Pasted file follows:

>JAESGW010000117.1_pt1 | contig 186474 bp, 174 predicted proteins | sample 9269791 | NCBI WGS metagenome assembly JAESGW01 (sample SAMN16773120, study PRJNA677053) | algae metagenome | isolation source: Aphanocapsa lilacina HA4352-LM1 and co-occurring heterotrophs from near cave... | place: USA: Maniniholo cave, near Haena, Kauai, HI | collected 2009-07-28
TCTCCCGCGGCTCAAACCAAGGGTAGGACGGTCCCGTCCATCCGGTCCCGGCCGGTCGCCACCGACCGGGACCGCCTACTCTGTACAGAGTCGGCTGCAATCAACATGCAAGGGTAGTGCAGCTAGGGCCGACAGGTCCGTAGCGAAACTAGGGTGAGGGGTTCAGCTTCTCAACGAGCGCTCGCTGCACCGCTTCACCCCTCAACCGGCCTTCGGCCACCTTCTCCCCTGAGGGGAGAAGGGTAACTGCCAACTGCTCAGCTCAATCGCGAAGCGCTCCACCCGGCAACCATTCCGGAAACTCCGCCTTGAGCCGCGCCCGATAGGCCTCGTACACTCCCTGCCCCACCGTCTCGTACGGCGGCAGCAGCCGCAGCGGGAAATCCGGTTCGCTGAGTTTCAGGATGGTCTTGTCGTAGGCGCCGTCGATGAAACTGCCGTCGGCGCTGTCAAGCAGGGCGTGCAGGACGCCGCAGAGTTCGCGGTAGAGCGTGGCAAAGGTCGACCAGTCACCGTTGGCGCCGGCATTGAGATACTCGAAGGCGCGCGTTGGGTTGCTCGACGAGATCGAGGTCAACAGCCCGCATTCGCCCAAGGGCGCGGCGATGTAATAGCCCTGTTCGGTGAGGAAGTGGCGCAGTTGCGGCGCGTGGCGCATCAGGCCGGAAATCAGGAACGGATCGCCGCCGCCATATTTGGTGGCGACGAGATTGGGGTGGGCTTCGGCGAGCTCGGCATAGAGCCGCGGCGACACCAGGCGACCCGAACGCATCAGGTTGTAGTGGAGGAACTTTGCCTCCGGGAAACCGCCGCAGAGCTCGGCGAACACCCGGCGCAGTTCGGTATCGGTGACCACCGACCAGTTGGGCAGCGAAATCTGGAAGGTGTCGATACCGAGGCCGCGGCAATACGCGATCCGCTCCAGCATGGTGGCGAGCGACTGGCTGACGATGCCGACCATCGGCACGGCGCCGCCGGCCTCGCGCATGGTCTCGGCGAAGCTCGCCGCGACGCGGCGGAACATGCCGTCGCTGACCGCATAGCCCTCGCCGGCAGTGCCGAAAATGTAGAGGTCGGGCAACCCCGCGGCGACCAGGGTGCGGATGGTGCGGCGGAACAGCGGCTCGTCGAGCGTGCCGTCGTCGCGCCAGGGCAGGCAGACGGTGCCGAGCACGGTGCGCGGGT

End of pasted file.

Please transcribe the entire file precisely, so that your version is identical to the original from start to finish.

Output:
>JAESGW010000117.1_pt1 | contig 186474 bp, 174 predicted proteins | sample 9269791 | NCBI WGS metagenome assembly JAESGW01 (sample SAMN16773120, study PRJNA677053) | algae metagenome | isolation source: Aphanocapsa lilacina HA4352-LM1 and co-occurring heterotrophs from near cave... | place: USA: Maniniholo cave, near Haena, Kauai, HI | collected 2009-07-28
TCTCCCGCGGCTCAAACCAAGGGTAGGACGGTCCCGTCCATCCGGTCCCGGCCGGTCGCCACCGACCGGGACCGCCTACTCTGTACAGAGTCGGCTGCAATCAACATGCAAGGGTAGTGCAGCTAGGGCCGACAGGTCCGTAGCGAAACTAGGGTGAGGGGTTCAGCTTCTCAACGAGCGCTCGCTGCACCGCTTCACCCCTCAACCGGCCTTCGGCCACCTTCTCCCCTGAGGGGAGAAGGGTAACTGCCAACTGCTCAGCTCAATCGCGAAGCGCTCCACCCGGCAACCATTCCGGAAACTCCGCCTTGAGCCGCGCCCGATAGGCCTCGTACACTCCCTGCCCCACCGTCTCGTACGGCGGCAGCAGCCGCAGCGGGAAATCCGGTTCGCTGAGTTTCAGGATGGTCTTGTCGTAGGCGCCGTCGATGAAACTGCCGTCGGCGCTGTCAAGCAGGGCGTGCAGGACGCCGCAGAGTTCGCGGTAGAGCGTGGCAAAGGTCGACCAGTCACCGTTGGCGCCGGCATTGAGATACTCGAAGGCGCGCGTTGGGTTGCTCGACGAGATCGAGGTCAACAGCCCGCATTCGCCCAAGGGCGCGGCGATGTAATAGCCCTGTTCGGTGAGGAAGTGGCGCAGTTGCGGCGCGTGGCGCATCAGGCCGGAAATCAGGAACGGATCGCCGCCGCCATATTTGGTGGCGACGAGATTGGGGTGGGCTTCGGCGAGCTCGGCATAGAGCCGCGGCGACACCAGGCGACCCGAACGCATCAGGTTGTAGTGGAGGAACTTTGCCTCCGGGAAACCGCCGCAGAGCTCGGCGAACACCCGGCGCAGTTCGGTATCGGTGACCACCGACCAGTTGGGCAGCGAAATCTGGAAGGTGTCGATACCGAGGCCGCGGCAATACGCGATCCGCTCCAGCATGGTGGCGAGCGACTGGCTGACGATGCCGACCATCGGCACGGCGCCGCCGGCCTCGCGCATGGTCTCGGCGAAGCTCGCCGCGACGCGGCGGAACATGCCGTCGCTGACCGCATAGCCCTCGCCGGCAGTGCCGAAAATGTAGAGGTCGGGCAACCCCGCGGCGACCAGGGTGCGGATGGTGCGGCGGAACAGCGGCTCGTCGAGCGTGCCGTCGTCGCGCCAGGGCAGGCAGACGGTGCCGAGCACGGTGCGCGGGT